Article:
watching her “angel” and telling him what to do without him actually seeing her.
Throughout the whole scene, “Son of a Preacher Man” was playing in the
background. This was seen as a strengthening sign, to demonstrate to us even
further the likenesses of the Wallaces to God and their attempt to control
At this point, the movie jumped ahead to another job that Vincent Vega must
perform after he has completed his task of returning Wallace’s soul to him.
Vega was hiding out in Butch’s house. As it turned out, he didn’t throw the
fight he was paid to, and in fact beat the other fighter so badly that he killed
him. As Butch returned to his home to pick up a watch left behind by his
girlfriend in the frenzied exit, he encountered Vega who was hiding out waiting
for him, and promptly shot him repeatedly, killing him.
As the movie progressed, we saw Vega falling into the traps of society,
such as drugs, alcohol, blasphemy, and doubting of miracles. At the very end of
the movie, which is actually the middle of the story, Vega was ridiculing Jules
because he planned on retiring after witnessing what he believes to be a miracle,
or divine intervention, when in the apartment at the beginning of the movie, a
boy appeared out of the bathroom, firing a gun five times directly at the two
hitmen, but missing with all five shots. This shows us further that Vega is
straying from loyalty and belief in God and his ways, and this is why he is shot
and killed in the boxer’s house. This is a strong and effective way to tell us
that non-believers will be eliminated, and that God is all powerful.
Again, jumping back a bit, the angels (Jules and Vincent) came across a
serious dilemma when Vega accidently shot a boy in a car in broad daylight. The
two end up calling Wallace, who in this sense was God, to help them. He sent to
their rescue the man they call The Wolf. He was the lifesaver to the two
partially fallen angels. They committed a sin that was not a retribution for
anything done to them, and for this they were stuck between a rock and a hard
place, and needed the help of their “God” to save them. This is a cleverly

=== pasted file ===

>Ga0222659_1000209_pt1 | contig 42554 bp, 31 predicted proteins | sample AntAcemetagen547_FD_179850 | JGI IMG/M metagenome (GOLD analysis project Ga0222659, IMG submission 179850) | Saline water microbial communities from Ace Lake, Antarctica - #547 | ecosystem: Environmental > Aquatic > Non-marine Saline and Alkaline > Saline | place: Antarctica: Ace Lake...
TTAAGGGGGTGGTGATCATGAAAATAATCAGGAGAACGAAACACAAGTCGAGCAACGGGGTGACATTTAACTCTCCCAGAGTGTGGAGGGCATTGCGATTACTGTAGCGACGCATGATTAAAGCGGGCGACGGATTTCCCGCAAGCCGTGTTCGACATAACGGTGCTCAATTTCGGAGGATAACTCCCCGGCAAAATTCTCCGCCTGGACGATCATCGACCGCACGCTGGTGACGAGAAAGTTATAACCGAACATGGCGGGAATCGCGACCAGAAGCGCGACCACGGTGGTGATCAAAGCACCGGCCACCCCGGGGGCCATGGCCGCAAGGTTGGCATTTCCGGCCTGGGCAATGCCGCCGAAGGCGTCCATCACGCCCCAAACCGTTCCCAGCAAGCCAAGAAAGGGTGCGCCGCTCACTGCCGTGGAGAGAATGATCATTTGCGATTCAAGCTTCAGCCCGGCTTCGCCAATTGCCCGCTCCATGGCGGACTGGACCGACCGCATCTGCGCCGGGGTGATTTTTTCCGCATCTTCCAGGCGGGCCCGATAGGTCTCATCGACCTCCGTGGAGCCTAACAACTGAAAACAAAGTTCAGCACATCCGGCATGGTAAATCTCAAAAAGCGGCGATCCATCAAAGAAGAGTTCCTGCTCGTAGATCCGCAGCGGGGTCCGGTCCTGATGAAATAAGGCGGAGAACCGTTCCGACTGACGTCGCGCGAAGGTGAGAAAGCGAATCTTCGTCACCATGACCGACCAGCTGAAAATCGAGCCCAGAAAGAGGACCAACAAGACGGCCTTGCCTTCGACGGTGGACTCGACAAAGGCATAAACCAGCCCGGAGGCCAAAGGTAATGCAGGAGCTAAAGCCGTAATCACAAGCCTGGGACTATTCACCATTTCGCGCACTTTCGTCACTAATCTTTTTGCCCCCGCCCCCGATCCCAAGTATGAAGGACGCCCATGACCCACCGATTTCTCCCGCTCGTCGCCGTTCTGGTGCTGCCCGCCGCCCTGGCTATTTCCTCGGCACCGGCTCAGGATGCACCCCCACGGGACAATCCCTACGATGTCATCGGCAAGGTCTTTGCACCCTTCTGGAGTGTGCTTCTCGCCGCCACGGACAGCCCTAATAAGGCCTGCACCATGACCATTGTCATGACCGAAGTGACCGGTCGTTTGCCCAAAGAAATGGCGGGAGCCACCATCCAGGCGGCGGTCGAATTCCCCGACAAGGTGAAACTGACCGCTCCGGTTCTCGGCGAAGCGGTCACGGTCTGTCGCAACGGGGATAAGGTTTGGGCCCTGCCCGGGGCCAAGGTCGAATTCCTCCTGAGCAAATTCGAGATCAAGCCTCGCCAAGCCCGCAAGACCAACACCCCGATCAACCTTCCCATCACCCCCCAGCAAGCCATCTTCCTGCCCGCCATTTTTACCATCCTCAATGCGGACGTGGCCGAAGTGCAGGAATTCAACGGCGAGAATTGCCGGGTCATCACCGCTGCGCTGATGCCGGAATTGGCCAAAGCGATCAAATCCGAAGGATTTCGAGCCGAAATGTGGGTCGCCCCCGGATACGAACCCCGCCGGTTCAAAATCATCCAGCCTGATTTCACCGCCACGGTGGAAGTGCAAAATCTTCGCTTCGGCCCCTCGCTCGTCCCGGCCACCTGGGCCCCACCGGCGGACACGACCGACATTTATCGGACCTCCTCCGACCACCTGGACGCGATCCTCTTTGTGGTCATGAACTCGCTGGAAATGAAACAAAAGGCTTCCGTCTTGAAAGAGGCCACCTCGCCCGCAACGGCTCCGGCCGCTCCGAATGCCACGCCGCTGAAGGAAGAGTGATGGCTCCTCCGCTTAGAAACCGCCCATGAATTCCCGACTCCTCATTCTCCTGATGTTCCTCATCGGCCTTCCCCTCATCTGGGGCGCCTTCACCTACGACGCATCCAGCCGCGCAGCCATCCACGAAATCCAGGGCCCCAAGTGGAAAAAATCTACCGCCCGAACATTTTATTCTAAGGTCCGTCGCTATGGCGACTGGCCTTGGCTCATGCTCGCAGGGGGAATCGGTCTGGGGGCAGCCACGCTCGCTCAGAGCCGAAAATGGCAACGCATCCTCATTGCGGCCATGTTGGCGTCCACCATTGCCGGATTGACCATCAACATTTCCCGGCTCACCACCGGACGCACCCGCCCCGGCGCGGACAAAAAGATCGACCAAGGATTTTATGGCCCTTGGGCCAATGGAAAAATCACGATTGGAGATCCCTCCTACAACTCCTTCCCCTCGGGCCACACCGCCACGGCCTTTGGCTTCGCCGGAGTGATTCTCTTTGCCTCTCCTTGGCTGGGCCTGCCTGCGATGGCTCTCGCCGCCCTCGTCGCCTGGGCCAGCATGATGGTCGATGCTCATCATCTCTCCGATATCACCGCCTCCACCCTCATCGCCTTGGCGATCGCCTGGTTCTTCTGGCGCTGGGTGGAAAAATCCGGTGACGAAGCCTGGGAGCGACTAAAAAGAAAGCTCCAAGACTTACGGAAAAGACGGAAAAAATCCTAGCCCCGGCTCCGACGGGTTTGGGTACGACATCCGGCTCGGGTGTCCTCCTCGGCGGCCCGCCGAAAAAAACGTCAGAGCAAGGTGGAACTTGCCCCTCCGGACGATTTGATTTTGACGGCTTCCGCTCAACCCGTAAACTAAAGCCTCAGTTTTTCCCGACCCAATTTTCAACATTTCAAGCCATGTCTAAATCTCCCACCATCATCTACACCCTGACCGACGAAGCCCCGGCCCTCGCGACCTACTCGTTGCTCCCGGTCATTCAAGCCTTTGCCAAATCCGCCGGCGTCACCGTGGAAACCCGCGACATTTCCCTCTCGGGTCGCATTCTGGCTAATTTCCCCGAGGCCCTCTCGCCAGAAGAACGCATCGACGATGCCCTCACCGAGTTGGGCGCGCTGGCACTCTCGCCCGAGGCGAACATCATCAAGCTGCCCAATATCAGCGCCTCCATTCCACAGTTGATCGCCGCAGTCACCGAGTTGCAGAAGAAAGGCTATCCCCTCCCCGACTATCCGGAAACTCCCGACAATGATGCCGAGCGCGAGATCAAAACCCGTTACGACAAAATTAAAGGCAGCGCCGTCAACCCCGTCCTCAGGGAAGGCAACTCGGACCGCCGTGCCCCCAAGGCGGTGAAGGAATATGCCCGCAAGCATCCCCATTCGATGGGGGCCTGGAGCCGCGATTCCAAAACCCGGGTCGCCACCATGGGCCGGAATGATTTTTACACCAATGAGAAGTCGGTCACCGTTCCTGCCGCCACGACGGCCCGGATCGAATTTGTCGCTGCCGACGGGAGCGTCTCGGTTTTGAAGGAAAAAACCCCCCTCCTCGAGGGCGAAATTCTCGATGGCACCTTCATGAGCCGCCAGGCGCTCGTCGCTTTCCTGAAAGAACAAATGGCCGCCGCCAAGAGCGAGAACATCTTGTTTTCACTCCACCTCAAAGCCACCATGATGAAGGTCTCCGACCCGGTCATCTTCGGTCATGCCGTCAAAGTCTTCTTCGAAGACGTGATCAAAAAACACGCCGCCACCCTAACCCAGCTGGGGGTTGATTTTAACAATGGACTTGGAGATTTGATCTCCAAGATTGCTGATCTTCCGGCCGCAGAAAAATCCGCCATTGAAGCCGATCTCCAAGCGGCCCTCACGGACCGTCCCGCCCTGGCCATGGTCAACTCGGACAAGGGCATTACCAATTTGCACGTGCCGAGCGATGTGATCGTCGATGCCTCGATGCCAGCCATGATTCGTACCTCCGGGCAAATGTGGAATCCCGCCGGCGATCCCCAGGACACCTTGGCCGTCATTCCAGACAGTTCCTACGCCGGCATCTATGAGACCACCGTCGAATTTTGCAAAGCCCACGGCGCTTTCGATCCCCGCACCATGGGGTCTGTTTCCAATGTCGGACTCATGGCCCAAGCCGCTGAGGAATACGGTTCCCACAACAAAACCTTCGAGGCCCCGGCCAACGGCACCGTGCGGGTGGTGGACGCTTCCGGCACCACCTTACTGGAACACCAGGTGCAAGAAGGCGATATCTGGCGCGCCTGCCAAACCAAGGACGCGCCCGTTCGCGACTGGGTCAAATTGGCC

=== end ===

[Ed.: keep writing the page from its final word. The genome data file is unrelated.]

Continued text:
hidden sign that shows us that He can forgive in the “Do unto others?” sense,
but if there is something done which is not in response to something done
previously, there is a price to pay.
At the end of the movie, which is actually the same scene as the very
beginning of the movie, both of which are the middle of the story, in the
restaurant in which Jules and Vincent are in is being robbed, the robber tried
to get the suitcase from Jules. A shuffle ensued, and Jules ended up with the
upper hand. He did, however open the suitcase for the robber, and the robber
thought it was the most beautiful thing he had ever seen, which the soul is said
to be. Jules did not kill the robber; instead he let him go, with the money
from the restaurant. He did, however, recite Ezekiel 25:17 to the robber, but
this time he did not shoot his listener. This time he contemplated the meaning
of the passage as he was saying it. He develoed several intriguing explanations
of the passage, but his last is his best. He says that the robber is the weak
in society, and that he, Jules, is the tyranny, but he is trying to be the
shepherd. This interpretation of the passage suggests that Jules realizes that,
even though he is doing the work of God, sometimes what he does is not right,
and he is trying to be the one that always does the right thing: the shepherd.
This is another reason why Jules is not killed off. He realized that he cannot
play God, and therefore he is forgiven. Vincent, however, never fully realized
this, and he is punished at the end of the story by being killed by Butch.
Although cleverly hidden, the signs of biblical inference and the power
of God are extremely prevalent in the film. Elements of the plot such as the
realization of wrongdoing by Jules, the general feeling that the Wallaces are
trying to be all knowing and all powerful, the drug dealer being the downfall as
well as the savior for Mia, and the way that Jules and Vincent try to control
others lives and are punished for it all show us something. These signs show us
that we must do as we think we should, and not try to control anyone but
yourself, because if you are busy trying to control others, you may not be
tending to yourself, leaving yourself wide open to manipulation by others like
yourself. If we mind our own business and take care of ourselves, the world
would go a lot smoother, and have many fewer conflicts.